California State Senator Leland Yee (D), the man behind the original legislation that has now made its way to the United States Supreme Court, released a short piece of audio (MP3 here) in which he offers reactions to SCOTUS’ decision to review the law.
Yee termed himself “thrilled” with yesterday’s news, calling it an “affirmation of some of the things that I have been thinking about, working on…”
He called the law a “balanced bill,” saying that “it tries to do what it can to protect and help kids, but at the same time, not trample on our First Amendment.”
Yee on the surprise most felt when hearing that SCOTUS would review the case:
After so many of these bills are coming through, the U.S. Supreme Court is now saying ‘there’s something going on in this country. Individuals are concerned about this and we’ve got to then weigh in and provide some direction for these elected officials.’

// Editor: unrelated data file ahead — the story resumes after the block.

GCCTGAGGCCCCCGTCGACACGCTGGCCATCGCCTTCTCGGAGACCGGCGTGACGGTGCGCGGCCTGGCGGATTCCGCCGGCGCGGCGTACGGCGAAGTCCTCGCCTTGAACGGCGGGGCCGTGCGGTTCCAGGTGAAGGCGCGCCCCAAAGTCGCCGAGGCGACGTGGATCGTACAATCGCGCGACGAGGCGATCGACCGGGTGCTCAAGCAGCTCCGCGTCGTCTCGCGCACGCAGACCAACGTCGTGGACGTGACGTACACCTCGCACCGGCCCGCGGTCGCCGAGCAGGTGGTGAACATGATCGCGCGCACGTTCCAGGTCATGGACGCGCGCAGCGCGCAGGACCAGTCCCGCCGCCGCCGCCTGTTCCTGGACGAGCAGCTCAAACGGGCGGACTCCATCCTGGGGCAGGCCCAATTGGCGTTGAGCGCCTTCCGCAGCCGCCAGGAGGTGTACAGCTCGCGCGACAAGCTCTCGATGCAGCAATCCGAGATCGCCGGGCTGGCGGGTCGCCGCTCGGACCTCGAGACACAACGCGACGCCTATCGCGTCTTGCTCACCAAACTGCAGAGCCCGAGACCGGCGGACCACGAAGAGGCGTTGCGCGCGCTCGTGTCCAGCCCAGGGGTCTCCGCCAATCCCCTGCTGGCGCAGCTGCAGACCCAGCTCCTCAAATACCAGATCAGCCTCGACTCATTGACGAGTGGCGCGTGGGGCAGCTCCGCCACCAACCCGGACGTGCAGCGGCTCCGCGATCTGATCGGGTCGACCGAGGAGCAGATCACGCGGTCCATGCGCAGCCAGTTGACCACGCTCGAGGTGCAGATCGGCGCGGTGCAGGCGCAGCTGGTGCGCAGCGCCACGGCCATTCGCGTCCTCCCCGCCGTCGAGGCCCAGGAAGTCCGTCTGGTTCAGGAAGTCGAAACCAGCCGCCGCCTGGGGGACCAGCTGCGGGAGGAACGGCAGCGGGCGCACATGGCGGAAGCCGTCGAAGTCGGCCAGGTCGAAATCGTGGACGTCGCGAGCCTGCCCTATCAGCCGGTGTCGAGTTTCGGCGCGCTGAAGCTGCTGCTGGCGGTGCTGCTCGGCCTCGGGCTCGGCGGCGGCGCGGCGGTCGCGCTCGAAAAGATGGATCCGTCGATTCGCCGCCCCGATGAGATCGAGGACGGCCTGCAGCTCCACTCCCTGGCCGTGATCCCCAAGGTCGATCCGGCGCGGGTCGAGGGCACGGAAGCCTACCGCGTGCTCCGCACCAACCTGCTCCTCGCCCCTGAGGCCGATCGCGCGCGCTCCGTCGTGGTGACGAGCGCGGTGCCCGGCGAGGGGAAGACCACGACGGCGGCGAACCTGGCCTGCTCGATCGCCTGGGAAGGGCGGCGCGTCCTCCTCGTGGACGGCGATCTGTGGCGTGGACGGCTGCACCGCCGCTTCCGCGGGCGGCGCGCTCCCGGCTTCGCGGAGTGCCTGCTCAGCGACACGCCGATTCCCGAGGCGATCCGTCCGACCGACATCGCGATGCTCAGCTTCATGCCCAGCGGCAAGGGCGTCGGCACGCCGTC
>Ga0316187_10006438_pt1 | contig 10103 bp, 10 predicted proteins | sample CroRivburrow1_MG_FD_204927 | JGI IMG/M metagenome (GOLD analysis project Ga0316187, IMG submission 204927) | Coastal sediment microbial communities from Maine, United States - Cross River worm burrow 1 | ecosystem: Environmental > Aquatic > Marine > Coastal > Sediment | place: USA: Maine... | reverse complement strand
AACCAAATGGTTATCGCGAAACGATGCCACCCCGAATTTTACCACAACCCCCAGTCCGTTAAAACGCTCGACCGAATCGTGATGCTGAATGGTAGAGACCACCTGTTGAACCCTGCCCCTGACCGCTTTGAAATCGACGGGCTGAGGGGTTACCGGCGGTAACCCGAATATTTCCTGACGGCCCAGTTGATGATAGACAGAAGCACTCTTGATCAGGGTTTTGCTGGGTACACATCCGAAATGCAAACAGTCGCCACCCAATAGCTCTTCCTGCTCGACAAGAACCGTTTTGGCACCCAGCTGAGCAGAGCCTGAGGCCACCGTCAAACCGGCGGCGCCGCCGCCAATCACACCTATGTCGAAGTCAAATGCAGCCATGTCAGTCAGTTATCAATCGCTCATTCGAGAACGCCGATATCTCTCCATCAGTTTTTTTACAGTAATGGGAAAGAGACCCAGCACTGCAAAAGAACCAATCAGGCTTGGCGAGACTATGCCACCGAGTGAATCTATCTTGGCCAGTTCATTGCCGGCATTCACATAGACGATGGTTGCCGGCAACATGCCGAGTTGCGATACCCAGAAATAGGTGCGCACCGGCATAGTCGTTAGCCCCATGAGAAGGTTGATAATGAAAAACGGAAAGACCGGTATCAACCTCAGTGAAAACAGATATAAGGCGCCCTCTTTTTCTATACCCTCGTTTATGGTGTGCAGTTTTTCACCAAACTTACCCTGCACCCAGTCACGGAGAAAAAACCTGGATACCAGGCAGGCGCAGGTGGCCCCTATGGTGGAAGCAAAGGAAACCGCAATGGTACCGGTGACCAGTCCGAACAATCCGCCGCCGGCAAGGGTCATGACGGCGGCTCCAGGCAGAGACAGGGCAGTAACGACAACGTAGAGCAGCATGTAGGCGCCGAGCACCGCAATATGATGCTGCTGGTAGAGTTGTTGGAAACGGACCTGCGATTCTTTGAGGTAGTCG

Along the way Yee compares the industry-governed ESRB to the “fox guarding the hen house,” and to “having the student pay the teacher to give you the grade.” Yee termed that kind of "conflict of interest" as “unacceptable.”
At the very least, what’s going to happen out of this Supreme Court review is that the Supreme Court will then provide a pathway for not only California, but for other states as to… if you want to move in this particular direction, how do you do it and protect the First Amendment.
Yee believes the law does not violate the First Amendment, since it is narrowly tailored to the subset of only “ultra-violent” games and because it is not an outright ban, just a form of protection for youths.